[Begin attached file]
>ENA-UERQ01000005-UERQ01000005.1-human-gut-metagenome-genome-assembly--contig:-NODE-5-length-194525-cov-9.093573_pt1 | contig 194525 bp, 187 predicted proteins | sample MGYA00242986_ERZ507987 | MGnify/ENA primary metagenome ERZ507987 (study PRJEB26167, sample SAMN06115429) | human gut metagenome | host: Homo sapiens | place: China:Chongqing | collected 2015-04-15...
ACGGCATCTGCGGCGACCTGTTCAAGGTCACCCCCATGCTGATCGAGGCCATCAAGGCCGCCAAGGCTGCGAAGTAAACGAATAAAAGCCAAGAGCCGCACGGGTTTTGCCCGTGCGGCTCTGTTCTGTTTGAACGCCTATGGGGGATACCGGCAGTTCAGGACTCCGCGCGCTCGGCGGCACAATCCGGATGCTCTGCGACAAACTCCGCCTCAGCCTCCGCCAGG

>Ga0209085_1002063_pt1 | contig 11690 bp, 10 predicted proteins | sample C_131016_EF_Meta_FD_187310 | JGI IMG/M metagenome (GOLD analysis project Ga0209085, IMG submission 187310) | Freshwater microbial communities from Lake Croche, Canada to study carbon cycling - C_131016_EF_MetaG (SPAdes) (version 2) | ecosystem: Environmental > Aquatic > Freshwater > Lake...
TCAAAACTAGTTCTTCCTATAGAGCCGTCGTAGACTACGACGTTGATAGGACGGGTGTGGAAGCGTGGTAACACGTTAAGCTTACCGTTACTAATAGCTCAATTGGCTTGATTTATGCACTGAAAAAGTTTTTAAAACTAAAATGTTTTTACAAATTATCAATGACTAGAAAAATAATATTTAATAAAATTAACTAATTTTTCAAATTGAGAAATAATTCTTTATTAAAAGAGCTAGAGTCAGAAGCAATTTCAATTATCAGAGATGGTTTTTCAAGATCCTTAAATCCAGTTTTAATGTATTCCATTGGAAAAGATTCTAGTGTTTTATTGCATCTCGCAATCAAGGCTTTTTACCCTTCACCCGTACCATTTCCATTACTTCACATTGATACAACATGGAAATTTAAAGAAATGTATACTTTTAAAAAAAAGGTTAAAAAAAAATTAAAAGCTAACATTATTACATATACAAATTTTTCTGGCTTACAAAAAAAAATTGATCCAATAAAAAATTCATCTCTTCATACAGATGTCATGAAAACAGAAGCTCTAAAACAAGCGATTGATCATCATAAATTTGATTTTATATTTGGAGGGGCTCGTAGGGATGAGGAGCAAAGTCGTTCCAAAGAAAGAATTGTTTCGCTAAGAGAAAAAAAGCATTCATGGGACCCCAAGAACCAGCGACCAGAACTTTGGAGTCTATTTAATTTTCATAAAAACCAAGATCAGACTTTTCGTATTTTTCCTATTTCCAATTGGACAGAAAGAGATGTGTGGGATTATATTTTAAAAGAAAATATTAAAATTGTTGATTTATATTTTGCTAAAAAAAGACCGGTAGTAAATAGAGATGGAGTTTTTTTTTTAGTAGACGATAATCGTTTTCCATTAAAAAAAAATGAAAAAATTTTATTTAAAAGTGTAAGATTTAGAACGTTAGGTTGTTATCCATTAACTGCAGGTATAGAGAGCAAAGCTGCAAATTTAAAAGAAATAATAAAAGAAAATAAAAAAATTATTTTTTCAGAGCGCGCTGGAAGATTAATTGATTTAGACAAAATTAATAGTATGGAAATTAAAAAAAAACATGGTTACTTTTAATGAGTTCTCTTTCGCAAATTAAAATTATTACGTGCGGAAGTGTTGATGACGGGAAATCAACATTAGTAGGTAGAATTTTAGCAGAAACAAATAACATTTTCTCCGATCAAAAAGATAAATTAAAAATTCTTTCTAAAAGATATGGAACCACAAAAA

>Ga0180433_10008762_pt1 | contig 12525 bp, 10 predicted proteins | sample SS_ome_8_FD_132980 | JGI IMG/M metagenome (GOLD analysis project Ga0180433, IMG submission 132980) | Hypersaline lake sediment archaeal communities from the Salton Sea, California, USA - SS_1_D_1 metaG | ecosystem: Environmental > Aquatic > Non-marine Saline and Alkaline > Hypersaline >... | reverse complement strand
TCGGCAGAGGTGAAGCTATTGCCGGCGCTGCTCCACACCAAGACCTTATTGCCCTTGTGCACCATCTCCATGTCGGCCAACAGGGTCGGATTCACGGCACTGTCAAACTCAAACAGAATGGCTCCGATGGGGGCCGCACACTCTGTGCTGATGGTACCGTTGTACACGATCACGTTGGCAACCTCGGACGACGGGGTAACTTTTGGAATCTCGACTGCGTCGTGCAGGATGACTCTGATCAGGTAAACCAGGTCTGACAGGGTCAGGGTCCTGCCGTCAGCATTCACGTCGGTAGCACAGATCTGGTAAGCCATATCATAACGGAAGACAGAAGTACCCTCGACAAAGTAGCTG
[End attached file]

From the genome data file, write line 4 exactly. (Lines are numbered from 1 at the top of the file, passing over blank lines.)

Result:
TCAAAACTAGTTCTTCCTATAGAGCCGTCGTAGACTACGACGTTGATAGGACGGGTGTGGAAGCGTGGTAACACGTTAAGCTTACCGTTACTAATAGCTCAATTGGCTTGATTTATGCACTGAAAAAGTTTTTAAAACTAAAATGTTTTTACAAATTATCAATGACTAGAAAAATAATATTTAATAAAATTAACTAATTTTTCAAATTGAGAAATAATTCTTTATTAAAAGAGCTAGAGTCAGAAGCAATTTCAATTATCAGAGATGGTTTTTCAAGATCCTTAAATCCAGTTTTAATGTATTCCATTGGAAAAGATTCTAGTGTTTTATTGCATCTCGCAATCAAGGCTTTTTACCCTTCACCCGTACCATTTCCATTACTTCACATTGATACAACATGGAAATTTAAAGAAATGTATACTTTTAAAAAAAAGGTTAAAAAAAAATTAAAAGCTAACATTATTACATATACAAATTTTTCTGGCTTACAAAAAAAAATTGATCCAATAAAAAATTCATCTCTTCATACAGATGTCATGAAAACAGAAGCTCTAAAACAAGCGATTGATCATCATAAATTTGATTTTATATTTGGAGGGGCTCGTAGGGATGAGGAGCAAAGTCGTTCCAAAGAAAGAATTGTTTCGCTAAGAGAAAAAAAGCATTCATGGGACCCCAAGAACCAGCGACCAGAACTTTGGAGTCTATTTAATTTTCATAAAAACCAAGATCAGACTTTTCGTATTTTTCCTATTTCCAATTGGACAGAAAGAGATGTGTGGGATTATATTTTAAAAGAAAATATTAAAATTGTTGATTTATATTTTGCTAAAAAAAGACCGGTAGTAAATAGAGATGGAGTTTTTTTTTTAGTAGACGATAATCGTTTTCCATTAAAAAAAAATGAAAAAATTTTATTTAAAAGTGTAAGATTTAGAACGTTAGGTTGTTATCCATTAACTGCAGGTATAGAGAGCAAAGCTGCAAATTTAAAAGAAATAATAAAAGAAAATAAAAAAATTATTTTTTCAGAGCGCGCTGGAAGATTAATTGATTTAGACAAAATTAATAGTATGGAAATTAAAAAAAAACATGGTTACTTTTAATGAGTTCTCTTTCGCAAATTAAAATTATTACGTGCGGAAGTGTTGATGACGGGAAATCAACATTAGTAGGTAGAATTTTAGCAGAAACAAATAACATTTTCTCCGATCAAAAAGATAAATTAAAAATTCTTTCTAAAAGATATGGAACCACAAAAA